It was once the site of a road, a casino and Dundee House.
But Slessor Gardens is now a green space and events venue with the ability to host thousands of people and some of the biggest names in music.
However, the park, which sits at the centre of the £1 billion Waterfront transformation, has suffered a couple of blows of late – with the scrapping of the Winterfest Christmas market, and news that the venue is not included in the Summer Sessions music festival plans for 2024.
Slessor Gardens is on council land, with permission needed from the local authority for any events held there.
So does the council – and the public – benefit financially from these events?
How do you book a concert at Slessor Gardens?
Organisers of a concert need to submit a note of interest to the council.
If they are serious about going ahead, they must provide more details to the local authority of what they are proposing.
This includes the size of the event, details of the artists appearing, evidence of putting on similar events in the past, and references from venues where these events have taken place.
The council says it will then make a call on whether it is a credible proposal.
Once the go-ahead has been given for the event to take place, the organiser must pay a non-refundable £3,000 deposit.
How many events can be held at the venue?
Dundee City Council limits the number of live music events taking place at Slessor Gardens every year.
This is mainly due to its prominent location in the centre of the Waterfront – and the potential need to put in place road closures and other restrictions during the show.
Normally this means there are three weekends available for use each summer.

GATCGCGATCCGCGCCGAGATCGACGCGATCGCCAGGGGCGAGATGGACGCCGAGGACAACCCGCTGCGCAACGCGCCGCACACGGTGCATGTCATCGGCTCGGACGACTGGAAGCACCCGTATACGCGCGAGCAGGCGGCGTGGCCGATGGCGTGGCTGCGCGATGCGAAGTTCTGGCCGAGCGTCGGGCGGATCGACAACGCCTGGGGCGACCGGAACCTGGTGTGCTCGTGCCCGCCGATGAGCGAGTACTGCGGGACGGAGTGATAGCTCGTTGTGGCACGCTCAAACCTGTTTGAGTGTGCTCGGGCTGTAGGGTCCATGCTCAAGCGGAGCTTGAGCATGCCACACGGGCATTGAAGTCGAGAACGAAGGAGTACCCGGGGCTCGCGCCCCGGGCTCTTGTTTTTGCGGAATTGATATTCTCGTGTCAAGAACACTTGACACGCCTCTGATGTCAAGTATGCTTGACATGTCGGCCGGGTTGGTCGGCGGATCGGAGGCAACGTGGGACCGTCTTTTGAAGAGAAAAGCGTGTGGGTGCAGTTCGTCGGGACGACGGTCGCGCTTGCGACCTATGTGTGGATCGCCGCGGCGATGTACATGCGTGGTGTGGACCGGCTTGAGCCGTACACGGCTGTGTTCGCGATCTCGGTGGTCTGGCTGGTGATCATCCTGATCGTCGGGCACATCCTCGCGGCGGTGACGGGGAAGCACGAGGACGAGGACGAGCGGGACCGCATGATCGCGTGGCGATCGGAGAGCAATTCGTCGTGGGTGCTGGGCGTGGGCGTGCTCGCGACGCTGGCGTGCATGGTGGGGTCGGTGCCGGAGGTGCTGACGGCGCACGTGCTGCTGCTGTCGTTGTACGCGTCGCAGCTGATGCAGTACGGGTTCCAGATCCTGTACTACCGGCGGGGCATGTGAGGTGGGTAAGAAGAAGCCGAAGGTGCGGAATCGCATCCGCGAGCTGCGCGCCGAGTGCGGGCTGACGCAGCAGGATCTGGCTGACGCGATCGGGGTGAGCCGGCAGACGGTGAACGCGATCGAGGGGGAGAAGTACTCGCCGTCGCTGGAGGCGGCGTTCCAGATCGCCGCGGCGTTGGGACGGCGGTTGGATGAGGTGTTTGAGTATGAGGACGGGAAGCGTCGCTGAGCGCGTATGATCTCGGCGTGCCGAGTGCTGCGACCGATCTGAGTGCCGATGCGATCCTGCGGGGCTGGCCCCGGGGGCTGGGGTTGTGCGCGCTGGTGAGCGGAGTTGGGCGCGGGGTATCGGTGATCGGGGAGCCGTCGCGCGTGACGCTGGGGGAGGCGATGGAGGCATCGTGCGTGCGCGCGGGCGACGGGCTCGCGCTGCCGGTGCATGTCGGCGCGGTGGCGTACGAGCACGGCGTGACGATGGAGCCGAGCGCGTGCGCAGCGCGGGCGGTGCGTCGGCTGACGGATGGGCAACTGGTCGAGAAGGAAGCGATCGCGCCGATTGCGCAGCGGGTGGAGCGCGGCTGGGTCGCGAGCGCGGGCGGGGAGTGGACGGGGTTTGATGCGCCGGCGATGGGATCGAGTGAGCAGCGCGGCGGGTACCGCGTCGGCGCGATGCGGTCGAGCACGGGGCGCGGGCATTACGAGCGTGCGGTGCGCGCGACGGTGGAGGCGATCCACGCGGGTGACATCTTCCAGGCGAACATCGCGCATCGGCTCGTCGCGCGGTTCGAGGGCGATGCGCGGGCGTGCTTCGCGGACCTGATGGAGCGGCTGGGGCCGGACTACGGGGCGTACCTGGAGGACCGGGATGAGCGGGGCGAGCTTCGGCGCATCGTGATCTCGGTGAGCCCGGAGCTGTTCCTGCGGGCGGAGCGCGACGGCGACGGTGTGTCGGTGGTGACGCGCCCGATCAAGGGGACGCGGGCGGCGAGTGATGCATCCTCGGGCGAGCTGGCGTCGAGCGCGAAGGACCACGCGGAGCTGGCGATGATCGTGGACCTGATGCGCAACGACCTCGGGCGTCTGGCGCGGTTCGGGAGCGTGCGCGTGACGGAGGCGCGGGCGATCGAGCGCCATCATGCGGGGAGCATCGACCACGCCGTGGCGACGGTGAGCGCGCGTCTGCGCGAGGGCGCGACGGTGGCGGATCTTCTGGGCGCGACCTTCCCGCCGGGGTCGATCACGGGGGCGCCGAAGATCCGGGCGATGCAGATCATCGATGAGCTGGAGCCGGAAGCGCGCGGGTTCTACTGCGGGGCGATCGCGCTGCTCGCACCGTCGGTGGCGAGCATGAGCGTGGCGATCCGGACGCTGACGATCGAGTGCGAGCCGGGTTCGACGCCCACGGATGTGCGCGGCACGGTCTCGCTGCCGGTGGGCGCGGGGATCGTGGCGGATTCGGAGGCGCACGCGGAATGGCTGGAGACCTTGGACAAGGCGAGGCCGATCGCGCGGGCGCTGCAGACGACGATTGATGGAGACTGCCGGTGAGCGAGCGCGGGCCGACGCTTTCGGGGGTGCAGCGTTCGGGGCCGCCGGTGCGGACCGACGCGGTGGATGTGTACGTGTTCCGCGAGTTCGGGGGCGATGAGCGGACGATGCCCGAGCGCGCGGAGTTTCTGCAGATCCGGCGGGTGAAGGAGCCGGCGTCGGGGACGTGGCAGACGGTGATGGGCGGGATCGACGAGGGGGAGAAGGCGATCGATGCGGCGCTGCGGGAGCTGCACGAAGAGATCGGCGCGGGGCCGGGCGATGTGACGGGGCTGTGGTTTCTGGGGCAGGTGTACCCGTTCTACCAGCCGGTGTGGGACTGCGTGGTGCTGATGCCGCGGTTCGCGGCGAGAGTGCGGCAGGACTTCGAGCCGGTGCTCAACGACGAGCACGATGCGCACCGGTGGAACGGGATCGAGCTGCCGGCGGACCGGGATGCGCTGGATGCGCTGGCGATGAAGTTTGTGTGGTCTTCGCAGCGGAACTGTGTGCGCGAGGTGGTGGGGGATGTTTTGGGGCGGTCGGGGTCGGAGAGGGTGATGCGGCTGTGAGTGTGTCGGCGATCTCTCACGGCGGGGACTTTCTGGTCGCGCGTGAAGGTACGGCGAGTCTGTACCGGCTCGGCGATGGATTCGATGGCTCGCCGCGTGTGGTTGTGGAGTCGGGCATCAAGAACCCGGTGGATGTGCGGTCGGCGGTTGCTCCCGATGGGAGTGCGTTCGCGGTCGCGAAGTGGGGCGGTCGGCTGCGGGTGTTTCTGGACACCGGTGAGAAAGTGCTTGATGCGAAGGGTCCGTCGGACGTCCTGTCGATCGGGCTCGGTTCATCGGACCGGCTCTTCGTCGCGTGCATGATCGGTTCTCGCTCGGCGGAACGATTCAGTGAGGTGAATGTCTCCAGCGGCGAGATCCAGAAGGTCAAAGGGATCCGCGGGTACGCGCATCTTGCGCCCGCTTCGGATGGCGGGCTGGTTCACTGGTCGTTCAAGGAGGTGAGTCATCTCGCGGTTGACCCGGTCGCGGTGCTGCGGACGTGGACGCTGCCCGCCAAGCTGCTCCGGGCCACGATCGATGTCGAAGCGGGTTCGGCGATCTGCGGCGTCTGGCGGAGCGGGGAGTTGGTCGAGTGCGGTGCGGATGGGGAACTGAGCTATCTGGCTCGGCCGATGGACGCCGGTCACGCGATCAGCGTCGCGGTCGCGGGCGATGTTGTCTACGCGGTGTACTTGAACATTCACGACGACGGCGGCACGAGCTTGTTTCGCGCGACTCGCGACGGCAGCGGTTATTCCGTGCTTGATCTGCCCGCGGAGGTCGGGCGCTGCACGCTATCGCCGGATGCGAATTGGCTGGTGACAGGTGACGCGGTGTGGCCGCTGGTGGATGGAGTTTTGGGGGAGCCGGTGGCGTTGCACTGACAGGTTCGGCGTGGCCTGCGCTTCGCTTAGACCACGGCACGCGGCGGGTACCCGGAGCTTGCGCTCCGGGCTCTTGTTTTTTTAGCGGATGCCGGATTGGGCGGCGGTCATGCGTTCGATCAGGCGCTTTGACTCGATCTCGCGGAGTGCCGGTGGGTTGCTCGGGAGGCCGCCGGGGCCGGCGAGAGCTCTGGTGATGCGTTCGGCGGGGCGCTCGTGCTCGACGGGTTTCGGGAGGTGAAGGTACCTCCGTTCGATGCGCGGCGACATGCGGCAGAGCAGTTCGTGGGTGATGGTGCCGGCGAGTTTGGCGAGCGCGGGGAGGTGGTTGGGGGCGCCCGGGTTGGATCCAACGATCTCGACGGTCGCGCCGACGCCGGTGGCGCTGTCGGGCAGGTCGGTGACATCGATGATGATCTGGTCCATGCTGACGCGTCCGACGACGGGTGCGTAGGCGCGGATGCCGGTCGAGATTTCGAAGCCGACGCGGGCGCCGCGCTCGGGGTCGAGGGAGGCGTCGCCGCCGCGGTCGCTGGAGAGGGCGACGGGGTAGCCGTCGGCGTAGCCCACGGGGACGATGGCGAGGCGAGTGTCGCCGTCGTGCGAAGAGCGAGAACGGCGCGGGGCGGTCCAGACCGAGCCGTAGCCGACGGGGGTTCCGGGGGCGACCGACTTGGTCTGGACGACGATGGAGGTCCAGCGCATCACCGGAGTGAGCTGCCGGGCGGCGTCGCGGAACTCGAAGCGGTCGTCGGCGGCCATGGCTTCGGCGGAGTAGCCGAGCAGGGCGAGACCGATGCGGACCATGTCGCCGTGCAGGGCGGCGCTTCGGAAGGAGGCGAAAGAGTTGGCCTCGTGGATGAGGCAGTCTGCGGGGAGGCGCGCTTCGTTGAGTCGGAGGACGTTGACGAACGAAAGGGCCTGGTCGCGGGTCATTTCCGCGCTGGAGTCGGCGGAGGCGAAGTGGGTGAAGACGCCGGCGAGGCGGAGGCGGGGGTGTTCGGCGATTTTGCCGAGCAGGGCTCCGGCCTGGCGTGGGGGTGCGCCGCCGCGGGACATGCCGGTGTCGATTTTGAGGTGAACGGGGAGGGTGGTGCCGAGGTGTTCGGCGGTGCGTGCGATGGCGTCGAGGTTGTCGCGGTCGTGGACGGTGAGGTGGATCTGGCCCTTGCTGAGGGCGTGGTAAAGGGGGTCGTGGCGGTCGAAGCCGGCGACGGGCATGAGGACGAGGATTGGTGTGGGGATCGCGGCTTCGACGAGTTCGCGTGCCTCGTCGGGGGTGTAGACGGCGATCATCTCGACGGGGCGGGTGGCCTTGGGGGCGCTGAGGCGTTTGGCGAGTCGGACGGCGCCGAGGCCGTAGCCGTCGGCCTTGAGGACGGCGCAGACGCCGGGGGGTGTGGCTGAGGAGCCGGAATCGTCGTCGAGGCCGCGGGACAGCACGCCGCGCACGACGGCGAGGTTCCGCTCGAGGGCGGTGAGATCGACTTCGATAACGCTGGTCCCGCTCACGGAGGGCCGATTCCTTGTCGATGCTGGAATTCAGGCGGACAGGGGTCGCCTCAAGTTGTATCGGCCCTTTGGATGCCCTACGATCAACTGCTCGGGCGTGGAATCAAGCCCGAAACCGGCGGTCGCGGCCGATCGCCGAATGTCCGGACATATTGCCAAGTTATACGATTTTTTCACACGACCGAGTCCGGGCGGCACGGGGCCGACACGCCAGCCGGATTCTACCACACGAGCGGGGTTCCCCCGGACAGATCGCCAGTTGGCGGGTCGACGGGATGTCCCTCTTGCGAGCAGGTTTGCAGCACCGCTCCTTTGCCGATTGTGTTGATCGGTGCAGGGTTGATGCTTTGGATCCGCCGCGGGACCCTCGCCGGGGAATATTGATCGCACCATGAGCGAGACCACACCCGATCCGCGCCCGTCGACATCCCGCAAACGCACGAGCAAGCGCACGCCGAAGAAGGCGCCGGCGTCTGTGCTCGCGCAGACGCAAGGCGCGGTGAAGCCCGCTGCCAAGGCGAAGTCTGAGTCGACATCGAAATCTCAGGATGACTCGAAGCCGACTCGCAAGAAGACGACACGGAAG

Beyond that, the local authority says it will refuse to take any further notes of interest.
Past performers at Slessor Gardens include Tom Jones, Rita Ora, Steps, Olly Murs, Little Mix, James, Bastille, Simply Red, Paloma Faith, Noel Gallagher’s High Flying Birds and Stereophonics.
What money does the council make from Slessor Gardens concerts and events?
Although the amount will vary from event to event, the council’s income from events at Slessor Gardens is minimal.
The finances of a deal with a promoter include:
- A £1,000 licence fee paid to the council for each day of occupation of Slessor Gardens – though this rate may be discounted for charities.
- For each ticket sold over 5,000, the council will be paid £1. With the capacity of the venue said to stretch to about 12,000, the maximum income here would be in the region of £7,000.
- The organiser is also required to pay the council a bond of £7,500, guaranteeing an obligation to repair any damage caused to Slessor Gardens resulting from the event. This is returned to the organiser if things are completed to the council’s satisfaction. However, no promoters have so far had to do this since the venue opened.
The figures do not reflect the general cost to Dundee City Council of maintaining Slessor Gardens throughout the year.
Although the maintenance costs are factored into existing budgets, they are thought to have totalled more than £400,000 since the venue opened.
The number of people attending events at Slessor Gardens varies.
Approved capacities have ranged from 12,000 for the 2022 Dundee Summer Sessions to just under 5,000 for the Sausage and Cider Festival that year, while the 2021 Winterfest event could welcome up to 1,000 revellers at one time.
The council says actual attendance figures are held by the organisers.